Evidence was put in pro and con on the condition of the sidewalk. The details of it are useless for appellate purposes. A case for the jury on the issue of defendant negligently allowing a defective sidewalk to remain for some months before...

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73 practice notes
  • Johnson v. Waverly Brick & Coal Co.
    • United States
    • United States State Supreme Court of Missouri
    • July 5, 1918
    ...then the party who owed the duty is liable in damages for the injury resulting therefrom. This is elementary. Neff v. City of Cameron, 213 Mo. 350, 111 S. W. 1139, 18 L. R. A. (N. S.) 320, 127 Am. St. Rep. 606; Berry v. St. Louis, Memphis & Southern R. R. Co., 214 Mo. 593, 114 S. W. 27; O'R......
  • Vowels v. Mo. Pac. Railroad Co., No. 25574.
    • United States
    • United States State Supreme Court of Missouri
    • May 18, 1928
    ...rendered by the jury, a new trial should be granted for this reason. Jackman v. Ry. Co., 200 Mo. App. 368: Neff v. City of Cameron, 213 Mo. 350. (5) The court erred in refusing defendant's demurrers to the evidence at the close of the whole case, for the reason that the evidence fails to su......
  • Van Houten v. K.C. Pub. Serv. Co., No. 19033.
    • United States
    • Court of Appeal of Missouri (US)
    • November 7, 1938
    ...published); Smith v. St. Louis Public Service Co., 84 S.W. (2d) 161, l.c. 165-166 (not officially published); Neff v. City of Cameron, 213 Mo. 350, l.c. 370-372, 111 S.W. 1139, l.c. 1145; Lampe v. Franklin American Trust Co., 96 S.W. (2d) 710, l.c. 719-720; McKnight-Keaton Grocery Co. v. Hu......
  • Carney v. Railway Co., No. 27570.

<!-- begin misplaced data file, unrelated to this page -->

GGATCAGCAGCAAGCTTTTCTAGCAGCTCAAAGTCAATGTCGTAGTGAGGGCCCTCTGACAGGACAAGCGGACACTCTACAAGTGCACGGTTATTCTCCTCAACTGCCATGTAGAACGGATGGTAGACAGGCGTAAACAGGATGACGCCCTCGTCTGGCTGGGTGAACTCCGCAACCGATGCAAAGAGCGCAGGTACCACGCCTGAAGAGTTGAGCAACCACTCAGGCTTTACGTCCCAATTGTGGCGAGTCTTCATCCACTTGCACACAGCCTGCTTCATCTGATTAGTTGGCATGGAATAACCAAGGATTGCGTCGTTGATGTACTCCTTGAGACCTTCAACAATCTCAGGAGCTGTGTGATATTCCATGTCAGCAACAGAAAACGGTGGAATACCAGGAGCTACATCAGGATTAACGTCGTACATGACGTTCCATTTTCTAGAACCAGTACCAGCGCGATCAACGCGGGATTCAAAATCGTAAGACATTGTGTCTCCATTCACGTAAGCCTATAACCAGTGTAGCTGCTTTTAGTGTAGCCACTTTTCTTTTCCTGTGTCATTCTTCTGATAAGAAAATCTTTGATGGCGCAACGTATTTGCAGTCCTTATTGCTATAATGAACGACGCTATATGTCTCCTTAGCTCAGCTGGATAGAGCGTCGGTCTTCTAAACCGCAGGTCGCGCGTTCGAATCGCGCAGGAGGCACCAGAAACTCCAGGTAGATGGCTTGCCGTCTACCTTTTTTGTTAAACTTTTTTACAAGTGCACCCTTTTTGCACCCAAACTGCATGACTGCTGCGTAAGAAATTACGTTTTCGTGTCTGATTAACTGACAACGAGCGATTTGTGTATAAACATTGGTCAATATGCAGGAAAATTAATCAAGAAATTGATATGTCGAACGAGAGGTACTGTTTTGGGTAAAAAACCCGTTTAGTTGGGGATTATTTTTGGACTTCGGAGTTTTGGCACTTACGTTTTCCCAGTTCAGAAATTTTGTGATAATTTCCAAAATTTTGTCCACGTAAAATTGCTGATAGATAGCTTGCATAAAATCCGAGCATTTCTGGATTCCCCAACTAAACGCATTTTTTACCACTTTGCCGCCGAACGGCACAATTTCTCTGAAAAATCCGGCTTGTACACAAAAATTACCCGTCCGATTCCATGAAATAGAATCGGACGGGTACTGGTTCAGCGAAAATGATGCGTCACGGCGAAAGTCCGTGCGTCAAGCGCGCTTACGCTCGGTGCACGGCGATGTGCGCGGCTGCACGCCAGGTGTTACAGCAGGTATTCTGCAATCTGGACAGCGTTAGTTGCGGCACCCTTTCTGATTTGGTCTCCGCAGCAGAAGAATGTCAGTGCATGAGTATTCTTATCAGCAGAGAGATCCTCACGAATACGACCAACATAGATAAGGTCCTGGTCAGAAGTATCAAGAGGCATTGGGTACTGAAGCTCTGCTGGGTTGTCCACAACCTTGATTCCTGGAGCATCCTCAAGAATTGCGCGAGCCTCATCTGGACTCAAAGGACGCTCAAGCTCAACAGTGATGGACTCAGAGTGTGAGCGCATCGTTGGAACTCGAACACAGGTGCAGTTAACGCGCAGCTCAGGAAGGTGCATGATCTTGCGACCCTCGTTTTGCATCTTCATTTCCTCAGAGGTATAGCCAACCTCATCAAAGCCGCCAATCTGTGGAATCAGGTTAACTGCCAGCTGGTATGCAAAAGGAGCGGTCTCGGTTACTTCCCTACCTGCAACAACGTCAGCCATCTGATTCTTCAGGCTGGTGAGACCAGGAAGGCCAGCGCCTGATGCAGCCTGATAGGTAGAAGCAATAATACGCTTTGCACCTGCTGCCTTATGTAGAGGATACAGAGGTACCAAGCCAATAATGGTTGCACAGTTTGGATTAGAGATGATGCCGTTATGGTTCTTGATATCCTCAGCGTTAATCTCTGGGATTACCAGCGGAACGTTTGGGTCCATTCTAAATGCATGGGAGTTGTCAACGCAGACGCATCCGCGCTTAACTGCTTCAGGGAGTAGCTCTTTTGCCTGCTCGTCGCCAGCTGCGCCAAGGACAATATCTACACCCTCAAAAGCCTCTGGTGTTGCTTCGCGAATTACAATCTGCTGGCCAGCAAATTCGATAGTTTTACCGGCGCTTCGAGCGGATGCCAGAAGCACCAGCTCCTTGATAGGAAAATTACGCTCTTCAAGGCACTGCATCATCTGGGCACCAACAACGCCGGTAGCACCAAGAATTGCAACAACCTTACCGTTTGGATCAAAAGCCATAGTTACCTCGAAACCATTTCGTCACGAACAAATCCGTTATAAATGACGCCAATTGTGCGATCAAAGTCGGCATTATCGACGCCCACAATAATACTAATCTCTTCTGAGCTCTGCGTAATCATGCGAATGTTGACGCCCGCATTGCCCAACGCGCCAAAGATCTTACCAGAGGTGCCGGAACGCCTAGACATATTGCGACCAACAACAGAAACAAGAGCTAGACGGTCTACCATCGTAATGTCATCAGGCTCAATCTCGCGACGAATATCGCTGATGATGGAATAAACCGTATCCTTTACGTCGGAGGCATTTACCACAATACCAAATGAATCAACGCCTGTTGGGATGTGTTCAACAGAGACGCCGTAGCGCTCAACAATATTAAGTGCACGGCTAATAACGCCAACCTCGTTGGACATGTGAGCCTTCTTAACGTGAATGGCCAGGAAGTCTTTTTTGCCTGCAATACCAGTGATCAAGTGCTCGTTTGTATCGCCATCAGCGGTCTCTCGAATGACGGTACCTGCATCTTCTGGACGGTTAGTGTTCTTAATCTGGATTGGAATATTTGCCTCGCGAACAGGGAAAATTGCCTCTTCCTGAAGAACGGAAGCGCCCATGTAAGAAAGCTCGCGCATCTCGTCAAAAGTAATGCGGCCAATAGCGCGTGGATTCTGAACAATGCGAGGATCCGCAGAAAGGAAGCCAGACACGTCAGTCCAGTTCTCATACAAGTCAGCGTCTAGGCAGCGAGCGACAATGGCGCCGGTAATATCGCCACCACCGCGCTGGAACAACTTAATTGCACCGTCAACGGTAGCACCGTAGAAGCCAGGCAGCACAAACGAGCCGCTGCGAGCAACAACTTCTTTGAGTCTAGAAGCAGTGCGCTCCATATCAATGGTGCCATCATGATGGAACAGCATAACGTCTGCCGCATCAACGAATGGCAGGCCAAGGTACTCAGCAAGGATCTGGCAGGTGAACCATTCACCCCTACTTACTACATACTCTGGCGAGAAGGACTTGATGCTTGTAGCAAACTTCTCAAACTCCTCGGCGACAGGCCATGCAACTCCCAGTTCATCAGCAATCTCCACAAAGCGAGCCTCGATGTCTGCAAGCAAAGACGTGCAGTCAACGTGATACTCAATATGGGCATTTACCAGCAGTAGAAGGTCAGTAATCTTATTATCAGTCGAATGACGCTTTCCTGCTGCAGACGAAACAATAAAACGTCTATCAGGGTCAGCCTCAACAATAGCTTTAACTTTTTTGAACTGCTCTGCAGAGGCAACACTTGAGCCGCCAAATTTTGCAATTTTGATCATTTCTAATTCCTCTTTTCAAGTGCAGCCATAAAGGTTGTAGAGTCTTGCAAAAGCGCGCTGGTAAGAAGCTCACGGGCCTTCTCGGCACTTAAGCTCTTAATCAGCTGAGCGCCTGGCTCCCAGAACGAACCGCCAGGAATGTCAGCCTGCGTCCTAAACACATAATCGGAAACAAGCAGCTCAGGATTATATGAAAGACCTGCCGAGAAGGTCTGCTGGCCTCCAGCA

• United States
    • United States State Supreme Court of Missouri
    • July 30, 1929
    ...father, who was guilty of no negligence, Instructions 7 and 9 violated this rule. Chawkley v. Railway, 297 S.W. 27; Neff v. Cameron, 213 Mo. 350. If the mother had been guilty of negligence which was a proximate cause of the child's death, and the mother survived, her negligence would be a ......
  • Request a trial to view additional results
73 cases
  • Johnson v. Waverly Brick & Coal Co.
    • United States
    • United States State Supreme Court of Missouri
    • July 5, 1918
    ...then the party who owed the duty is liable in damages for the injury resulting therefrom. This is elementary. Neff v. City of Cameron, 213 Mo. 350, 111 S. W. 1139, 18 L. R. A. (N. S.) 320, 127 Am. St. Rep. 606; Berry v. St. Louis, Memphis & Southern R. R. Co., 214 Mo. 593, 114 S. W. 27; O'R......
  • Vowels v. Mo. Pac. Railroad Co., No. 25574.
    • United States
    • United States State Supreme Court of Missouri
    • May 18, 1928
    ...rendered by the jury, a new trial should be granted for this reason. Jackman v. Ry. Co., 200 Mo. App. 368: Neff v. City of Cameron, 213 Mo. 350. (5) The court erred in refusing defendant's demurrers to the evidence at the close of the whole case, for the reason that the evidence fails to su......
  • Van Houten v. K.C. Pub. Serv. Co., No. 19033.
    • United States
    • Court of Appeal of Missouri (US)
    • November 7, 1938
    ...published); Smith v. St. Louis Public Service Co., 84 S.W. (2d) 161, l.c. 165-166 (not officially published); Neff v. City of Cameron, 213 Mo. 350, l.c. 370-372, 111 S.W. 1139, l.c. 1145; Lampe v. Franklin American Trust Co., 96 S.W. (2d) 710, l.c. 719-720; McKnight-Keaton Grocery Co. v. Hu......
  • Carney v. Railway Co., No. 27570.
    • United States
    • United States State Supreme Court of Missouri
    • July 30, 1929
    ...father, who was guilty of no negligence, Instructions 7 and 9 violated this rule. Chawkley v. Railway, 297 S.W. 27; Neff v. Cameron, 213 Mo. 350. If the mother had been guilty of negligence which was a proximate cause of the child's death, and the mother survived, her negligence would be a ......
  • Request a trial to view additional results